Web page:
As the federal Conservatives celebrate the restoration of rights and privacy for long gun owners, critics allege they are trying to take the same away from Internet users through Bill C-30, the Protecting Children from Internet Predators Act.
Public Safety Minister Vic Toews created a firestorm last week when introducing the bill — which would give police broader powers to monitor Canadians’ Internet communications — by saying in the House of Commons that opponents of the bill “can either stand with us or stand with the child pornographers.”
Edmonton-St. Albert Tory MP Brent Rathgeber has major concerns with the bill as it stands right now, calling it “problematic” and saying that it leans too far to the side of government in trying to achieve a balance with privacy.
“The drafters had the best intentions of Canadians, and especially Canadian children, in mind when they drafted it,” he said, noting that he read most of the 80-plus-page bill on the flight home from Ottawa last week. “That being said, as you read through it — and it’s not an easy read — it casts an admittedly pretty broad net with respect to the powers of the state, with respect to what they will require Internet providers to monitor.”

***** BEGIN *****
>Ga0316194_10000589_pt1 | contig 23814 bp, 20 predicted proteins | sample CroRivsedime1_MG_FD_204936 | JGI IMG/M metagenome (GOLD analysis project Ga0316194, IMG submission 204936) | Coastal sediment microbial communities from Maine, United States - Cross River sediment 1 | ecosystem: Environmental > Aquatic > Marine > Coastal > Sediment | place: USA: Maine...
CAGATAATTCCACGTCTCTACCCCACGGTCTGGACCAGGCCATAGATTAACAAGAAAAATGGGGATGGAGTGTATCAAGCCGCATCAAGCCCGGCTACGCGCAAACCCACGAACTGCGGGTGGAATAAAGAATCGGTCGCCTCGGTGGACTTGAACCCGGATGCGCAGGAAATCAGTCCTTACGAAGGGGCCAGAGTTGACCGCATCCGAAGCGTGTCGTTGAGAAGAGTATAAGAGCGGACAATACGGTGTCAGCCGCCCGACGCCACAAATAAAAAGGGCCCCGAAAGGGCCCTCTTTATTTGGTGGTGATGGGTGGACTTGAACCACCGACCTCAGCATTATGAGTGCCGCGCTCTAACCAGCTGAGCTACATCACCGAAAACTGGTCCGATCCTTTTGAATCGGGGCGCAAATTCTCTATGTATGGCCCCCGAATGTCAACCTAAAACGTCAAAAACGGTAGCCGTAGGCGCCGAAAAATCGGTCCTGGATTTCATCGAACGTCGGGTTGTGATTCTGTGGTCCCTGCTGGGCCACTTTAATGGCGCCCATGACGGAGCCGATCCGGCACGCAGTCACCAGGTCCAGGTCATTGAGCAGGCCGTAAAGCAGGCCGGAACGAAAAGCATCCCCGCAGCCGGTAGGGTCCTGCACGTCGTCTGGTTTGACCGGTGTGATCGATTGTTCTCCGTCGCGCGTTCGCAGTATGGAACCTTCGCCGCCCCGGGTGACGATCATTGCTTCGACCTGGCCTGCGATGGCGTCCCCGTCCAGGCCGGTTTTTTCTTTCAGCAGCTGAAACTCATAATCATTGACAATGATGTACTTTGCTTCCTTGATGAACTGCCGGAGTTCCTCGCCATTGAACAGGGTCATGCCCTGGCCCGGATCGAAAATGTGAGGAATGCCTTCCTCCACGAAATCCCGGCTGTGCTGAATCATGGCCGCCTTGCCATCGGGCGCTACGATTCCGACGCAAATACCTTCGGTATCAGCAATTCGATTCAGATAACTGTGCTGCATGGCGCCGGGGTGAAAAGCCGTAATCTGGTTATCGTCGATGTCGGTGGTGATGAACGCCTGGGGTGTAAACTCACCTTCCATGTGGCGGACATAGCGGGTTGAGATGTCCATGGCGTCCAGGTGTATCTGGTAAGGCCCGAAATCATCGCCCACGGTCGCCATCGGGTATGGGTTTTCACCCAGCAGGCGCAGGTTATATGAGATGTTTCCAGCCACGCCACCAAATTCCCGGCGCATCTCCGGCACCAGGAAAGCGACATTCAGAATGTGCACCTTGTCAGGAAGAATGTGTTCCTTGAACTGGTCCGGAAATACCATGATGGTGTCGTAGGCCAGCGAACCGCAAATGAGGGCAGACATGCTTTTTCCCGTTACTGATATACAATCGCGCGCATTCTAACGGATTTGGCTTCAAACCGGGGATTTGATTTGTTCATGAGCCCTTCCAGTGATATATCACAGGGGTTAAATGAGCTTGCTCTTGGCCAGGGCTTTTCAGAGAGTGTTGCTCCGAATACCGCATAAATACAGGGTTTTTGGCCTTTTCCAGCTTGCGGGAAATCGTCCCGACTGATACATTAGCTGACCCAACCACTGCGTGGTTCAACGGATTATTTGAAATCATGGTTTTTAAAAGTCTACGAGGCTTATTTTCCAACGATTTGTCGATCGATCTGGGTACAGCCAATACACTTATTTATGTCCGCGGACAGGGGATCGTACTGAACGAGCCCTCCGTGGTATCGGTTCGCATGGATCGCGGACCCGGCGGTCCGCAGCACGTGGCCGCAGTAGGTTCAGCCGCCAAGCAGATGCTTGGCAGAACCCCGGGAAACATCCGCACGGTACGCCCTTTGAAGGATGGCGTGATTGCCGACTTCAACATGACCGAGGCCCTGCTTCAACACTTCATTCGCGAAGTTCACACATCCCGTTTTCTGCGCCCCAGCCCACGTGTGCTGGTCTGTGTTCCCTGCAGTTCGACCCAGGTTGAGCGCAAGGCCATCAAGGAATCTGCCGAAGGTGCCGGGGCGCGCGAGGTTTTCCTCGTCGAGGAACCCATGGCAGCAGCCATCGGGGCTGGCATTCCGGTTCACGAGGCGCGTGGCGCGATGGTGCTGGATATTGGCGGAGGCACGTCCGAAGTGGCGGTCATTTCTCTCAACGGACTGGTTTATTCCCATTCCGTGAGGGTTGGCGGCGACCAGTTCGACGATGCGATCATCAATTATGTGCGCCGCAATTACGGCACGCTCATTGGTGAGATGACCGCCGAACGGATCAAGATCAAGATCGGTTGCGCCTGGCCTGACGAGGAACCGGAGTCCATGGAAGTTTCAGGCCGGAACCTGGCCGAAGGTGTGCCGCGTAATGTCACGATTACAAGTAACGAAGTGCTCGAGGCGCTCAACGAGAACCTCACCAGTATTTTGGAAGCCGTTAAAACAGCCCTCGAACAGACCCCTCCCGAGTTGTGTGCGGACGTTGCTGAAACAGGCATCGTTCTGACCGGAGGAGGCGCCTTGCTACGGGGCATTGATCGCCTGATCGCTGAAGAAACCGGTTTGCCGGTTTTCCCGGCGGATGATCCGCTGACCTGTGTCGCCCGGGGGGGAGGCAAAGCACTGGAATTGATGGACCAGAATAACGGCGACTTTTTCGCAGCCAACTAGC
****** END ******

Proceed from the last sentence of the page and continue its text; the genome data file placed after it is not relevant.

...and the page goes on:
The Tories have taken the unusual step of sending the bill to the public safety committee before second reading, and Rathgeber — who sits on that very committee — will be waiting anxiously to get his hands on it.
“In my three and a half years in Parliament, I’ve never seen a bill go to committee without being debated in second reading. … It’s got to be modified. It’s got to be more than just a fine-tuning. There’s got to be some significant change with respect to the privacy protections in this bill,” he said.
“Democracy works because Canadians have spoken, and Parliament is going to respond,” he added. “And I’m happy I’m going to be part of that process being on the public safety committee.”
— GLENN COOK, St. Albert Leader